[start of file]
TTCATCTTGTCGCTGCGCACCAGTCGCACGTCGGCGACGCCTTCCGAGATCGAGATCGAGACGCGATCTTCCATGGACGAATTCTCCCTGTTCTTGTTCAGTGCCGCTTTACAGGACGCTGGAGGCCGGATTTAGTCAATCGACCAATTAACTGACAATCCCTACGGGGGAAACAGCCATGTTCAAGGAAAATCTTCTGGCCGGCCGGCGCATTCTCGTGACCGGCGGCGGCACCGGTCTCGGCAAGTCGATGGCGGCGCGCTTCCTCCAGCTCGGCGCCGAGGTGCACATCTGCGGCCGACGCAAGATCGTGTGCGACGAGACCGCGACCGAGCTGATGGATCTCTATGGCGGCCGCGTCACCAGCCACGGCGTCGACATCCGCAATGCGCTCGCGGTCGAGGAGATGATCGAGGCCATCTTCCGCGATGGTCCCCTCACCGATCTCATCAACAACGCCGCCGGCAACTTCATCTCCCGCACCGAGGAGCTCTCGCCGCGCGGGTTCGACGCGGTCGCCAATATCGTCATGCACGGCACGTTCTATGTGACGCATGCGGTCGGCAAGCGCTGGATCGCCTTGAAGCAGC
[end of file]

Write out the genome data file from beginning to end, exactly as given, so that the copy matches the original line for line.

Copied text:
TTCATCTTGTCGCTGCGCACCAGTCGCACGTCGGCGACGCCTTCCGAGATCGAGATCGAGACGCGATCTTCCATGGACGAATTCTCCCTGTTCTTGTTCAGTGCCGCTTTACAGGACGCTGGAGGCCGGATTTAGTCAATCGACCAATTAACTGACAATCCCTACGGGGGAAACAGCCATGTTCAAGGAAAATCTTCTGGCCGGCCGGCGCATTCTCGTGACCGGCGGCGGCACCGGTCTCGGCAAGTCGATGGCGGCGCGCTTCCTCCAGCTCGGCGCCGAGGTGCACATCTGCGGCCGACGCAAGATCGTGTGCGACGAGACCGCGACCGAGCTGATGGATCTCTATGGCGGCCGCGTCACCAGCCACGGCGTCGACATCCGCAATGCGCTCGCGGTCGAGGAGATGATCGAGGCCATCTTCCGCGATGGTCCCCTCACCGATCTCATCAACAACGCCGCCGGCAACTTCATCTCCCGCACCGAGGAGCTCTCGCCGCGCGGGTTCGACGCGGTCGCCAATATCGTCATGCACGGCACGTTCTATGTGACGCATGCGGTCGGCAAGCGCTGGATCGCCTTGAAGCAGC